12 Apostles

12 Apostles Photo Gallery Victoria Region - Great Ocean Road

Located approximately 275km west of Melbourne, the Twelve Apostles are a group of limestone stacks off Port Campbell National Park. Situated approximately four hours' drive along Victoria's Great Ocean Road, their close proximity to each other have made these naturally occurring wonders a popular tourist attraction.

These amazing rock stacks offer a dramatic picture along the rugged coastline of Victoria and rise up out of the Southern Ocean to create a majestic splendour that has to be seen to be believed. Part of the major attraction of the Great Ocean Road, the Twelve Apostles are a must see attraction on any visit to Victoria.

The Twelve Apostles were created as a result of constant erosion of mainland limestone cliffs by the water and wind of the Southern Ocean. The process began around 10-20 million years ago and the harsh weather conditions gradually eroded the cliffs into caves which eroded further into arches and eventually collapsed, creating the stacks seen today.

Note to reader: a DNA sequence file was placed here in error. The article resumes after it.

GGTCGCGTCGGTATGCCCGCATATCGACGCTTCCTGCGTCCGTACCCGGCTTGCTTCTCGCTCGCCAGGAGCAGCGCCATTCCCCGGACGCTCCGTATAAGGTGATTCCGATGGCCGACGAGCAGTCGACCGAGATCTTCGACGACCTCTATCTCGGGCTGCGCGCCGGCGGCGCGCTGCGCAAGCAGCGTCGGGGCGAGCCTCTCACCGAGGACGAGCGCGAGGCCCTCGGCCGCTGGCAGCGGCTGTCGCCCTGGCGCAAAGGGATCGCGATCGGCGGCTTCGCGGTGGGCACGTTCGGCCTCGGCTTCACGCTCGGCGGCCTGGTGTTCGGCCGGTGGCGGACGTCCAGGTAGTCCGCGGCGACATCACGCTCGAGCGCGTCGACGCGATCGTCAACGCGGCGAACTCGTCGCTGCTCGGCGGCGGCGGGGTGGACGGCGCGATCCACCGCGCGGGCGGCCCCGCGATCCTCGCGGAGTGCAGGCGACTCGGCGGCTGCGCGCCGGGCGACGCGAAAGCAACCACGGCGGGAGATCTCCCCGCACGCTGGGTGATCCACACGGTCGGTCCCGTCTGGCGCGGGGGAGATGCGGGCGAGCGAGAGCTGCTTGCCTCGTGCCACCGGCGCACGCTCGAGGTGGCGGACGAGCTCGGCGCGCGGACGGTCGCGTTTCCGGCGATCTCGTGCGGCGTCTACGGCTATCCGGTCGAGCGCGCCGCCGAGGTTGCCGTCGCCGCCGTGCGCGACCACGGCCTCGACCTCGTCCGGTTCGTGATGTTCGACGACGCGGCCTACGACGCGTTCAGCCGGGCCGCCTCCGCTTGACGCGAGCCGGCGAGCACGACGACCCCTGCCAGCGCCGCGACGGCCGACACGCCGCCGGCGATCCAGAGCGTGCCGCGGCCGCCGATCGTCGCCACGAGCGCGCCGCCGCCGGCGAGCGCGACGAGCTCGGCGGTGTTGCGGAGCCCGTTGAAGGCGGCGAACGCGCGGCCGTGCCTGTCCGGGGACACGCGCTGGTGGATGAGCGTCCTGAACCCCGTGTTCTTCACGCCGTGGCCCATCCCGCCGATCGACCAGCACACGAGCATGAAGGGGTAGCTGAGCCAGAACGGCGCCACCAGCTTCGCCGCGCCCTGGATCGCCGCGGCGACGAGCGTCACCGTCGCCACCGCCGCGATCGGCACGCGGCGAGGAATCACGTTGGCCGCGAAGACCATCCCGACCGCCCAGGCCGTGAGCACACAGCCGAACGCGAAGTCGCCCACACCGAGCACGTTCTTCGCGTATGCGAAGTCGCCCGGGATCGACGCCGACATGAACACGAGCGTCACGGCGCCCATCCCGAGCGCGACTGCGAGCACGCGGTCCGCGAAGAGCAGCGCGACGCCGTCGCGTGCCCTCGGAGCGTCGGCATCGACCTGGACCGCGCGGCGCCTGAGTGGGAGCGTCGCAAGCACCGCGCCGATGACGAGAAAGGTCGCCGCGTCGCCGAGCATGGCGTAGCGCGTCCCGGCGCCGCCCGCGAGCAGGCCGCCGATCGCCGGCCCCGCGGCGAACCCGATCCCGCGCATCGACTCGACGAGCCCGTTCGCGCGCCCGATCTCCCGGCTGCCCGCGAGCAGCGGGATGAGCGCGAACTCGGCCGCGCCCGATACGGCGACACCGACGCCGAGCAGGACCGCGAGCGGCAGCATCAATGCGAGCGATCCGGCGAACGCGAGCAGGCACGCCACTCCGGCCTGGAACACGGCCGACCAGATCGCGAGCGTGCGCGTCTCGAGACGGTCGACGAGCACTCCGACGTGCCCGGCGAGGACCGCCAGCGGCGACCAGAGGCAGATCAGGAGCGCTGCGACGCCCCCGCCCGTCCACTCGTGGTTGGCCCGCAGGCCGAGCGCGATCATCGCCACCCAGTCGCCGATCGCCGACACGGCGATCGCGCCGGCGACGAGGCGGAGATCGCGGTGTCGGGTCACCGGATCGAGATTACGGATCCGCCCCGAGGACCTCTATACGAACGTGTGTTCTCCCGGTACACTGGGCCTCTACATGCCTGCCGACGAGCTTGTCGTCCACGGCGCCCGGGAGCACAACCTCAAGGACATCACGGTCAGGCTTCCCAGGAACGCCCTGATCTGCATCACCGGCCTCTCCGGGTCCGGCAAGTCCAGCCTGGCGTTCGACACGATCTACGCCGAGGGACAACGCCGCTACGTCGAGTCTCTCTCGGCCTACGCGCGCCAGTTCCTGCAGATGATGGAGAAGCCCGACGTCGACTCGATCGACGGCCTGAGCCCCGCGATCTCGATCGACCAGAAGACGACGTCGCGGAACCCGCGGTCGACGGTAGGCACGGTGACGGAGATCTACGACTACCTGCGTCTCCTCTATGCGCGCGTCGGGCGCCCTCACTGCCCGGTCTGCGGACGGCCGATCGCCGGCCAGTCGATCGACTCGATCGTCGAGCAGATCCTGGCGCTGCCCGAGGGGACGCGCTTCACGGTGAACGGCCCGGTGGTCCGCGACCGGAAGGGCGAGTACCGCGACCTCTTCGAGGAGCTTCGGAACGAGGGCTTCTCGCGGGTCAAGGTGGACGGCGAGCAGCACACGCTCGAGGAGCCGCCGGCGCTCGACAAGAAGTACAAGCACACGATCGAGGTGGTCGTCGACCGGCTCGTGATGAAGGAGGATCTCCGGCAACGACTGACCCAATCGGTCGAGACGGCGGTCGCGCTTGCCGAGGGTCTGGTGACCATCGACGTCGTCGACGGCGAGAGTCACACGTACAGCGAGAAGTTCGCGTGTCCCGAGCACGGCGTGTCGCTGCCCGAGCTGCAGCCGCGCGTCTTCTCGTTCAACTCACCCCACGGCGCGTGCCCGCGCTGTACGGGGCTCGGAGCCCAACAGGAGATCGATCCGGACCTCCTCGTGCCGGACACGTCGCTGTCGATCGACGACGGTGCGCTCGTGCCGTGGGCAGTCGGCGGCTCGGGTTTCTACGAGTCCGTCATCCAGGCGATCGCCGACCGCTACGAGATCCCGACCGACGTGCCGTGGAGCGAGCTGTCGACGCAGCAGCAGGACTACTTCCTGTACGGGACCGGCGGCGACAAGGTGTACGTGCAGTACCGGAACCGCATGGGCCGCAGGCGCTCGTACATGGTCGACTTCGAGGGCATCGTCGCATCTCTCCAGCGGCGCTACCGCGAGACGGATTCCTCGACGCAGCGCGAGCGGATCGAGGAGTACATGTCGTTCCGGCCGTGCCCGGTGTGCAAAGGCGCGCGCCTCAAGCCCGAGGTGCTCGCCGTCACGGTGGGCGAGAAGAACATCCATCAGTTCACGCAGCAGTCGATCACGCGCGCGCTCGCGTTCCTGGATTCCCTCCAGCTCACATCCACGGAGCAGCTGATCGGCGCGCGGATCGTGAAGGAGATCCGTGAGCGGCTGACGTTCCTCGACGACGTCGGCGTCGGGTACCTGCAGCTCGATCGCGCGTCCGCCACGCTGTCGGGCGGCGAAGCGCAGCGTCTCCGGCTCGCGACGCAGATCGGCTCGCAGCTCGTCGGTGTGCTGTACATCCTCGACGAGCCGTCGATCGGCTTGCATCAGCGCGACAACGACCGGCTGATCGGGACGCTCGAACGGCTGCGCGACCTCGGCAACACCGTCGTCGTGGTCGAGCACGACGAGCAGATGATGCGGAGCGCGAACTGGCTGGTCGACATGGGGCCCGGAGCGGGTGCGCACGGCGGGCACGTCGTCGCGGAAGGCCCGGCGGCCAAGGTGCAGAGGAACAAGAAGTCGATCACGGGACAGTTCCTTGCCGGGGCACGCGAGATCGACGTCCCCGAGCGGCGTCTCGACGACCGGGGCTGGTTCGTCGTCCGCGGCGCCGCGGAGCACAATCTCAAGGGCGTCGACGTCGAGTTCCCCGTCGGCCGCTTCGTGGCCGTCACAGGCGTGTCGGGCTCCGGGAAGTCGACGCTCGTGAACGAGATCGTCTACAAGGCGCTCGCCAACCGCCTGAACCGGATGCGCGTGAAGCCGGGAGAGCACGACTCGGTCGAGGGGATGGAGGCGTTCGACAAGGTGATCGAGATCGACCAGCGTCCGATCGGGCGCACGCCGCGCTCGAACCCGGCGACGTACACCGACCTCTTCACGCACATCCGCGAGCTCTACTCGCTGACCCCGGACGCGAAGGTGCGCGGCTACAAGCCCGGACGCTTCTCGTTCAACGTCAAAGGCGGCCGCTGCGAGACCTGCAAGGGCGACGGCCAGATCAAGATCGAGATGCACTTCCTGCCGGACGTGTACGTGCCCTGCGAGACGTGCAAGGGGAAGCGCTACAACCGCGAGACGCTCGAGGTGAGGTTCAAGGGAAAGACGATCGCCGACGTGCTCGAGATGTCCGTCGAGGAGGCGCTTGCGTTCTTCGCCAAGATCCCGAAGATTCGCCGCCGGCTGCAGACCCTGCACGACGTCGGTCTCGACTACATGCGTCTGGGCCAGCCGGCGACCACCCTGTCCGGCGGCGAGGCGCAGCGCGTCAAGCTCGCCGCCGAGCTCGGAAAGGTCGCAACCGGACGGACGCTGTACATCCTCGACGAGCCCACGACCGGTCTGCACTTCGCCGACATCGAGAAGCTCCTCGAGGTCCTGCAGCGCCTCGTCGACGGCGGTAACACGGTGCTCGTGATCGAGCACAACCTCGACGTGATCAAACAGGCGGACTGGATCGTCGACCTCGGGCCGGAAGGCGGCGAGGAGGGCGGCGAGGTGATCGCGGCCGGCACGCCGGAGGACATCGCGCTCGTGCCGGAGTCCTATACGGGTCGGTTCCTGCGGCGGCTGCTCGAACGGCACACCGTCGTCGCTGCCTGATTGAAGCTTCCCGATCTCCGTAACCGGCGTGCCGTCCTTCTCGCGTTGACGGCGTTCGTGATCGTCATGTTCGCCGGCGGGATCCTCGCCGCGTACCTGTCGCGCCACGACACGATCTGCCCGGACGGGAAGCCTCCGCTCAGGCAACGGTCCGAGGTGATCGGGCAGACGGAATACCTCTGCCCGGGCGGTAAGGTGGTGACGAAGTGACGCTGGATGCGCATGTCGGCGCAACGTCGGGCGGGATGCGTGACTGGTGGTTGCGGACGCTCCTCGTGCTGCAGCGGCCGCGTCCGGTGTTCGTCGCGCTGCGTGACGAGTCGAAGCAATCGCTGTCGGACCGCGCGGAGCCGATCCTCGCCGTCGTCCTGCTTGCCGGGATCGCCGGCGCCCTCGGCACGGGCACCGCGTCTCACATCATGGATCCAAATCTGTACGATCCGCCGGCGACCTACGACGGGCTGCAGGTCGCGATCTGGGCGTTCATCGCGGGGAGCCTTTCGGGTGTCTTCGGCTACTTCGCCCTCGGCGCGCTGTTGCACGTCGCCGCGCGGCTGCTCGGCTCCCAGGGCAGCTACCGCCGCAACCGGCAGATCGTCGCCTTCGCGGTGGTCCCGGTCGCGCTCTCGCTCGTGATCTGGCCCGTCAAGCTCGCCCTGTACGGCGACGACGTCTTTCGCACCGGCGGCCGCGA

Some of the stacks left behind are up to 45m high and were originally known as the Sow and Piglets, with Muttonbird Island forming the 'sow' and the rock stacks forming the 'piglets', however was later renamed for tourism purposes to The Apostles. Despite only nine stacks ever existing, the stacks eventually became known as the Twelve Apostles.

However, the constant battering of wind and waves means the Twelve Apostles are still susceptible to further erosion. In fact, in July of 2003 one of the 50m stacks collapsed leaving only eight stacks remaining. With the current rate of erosion at approximately 2cm annually, the base of these limestone pillars are threatened.

Yet the wave action continues to erode existing cliff faces off the headlands which, it is predicted, will create new limestone stacks in future. However, the Twelve Apostles remain one of Victoria's most iconic natural attractions and are popular with tourists visiting the Great Ocean Road, particularly at sunrise and sunset when they change colours.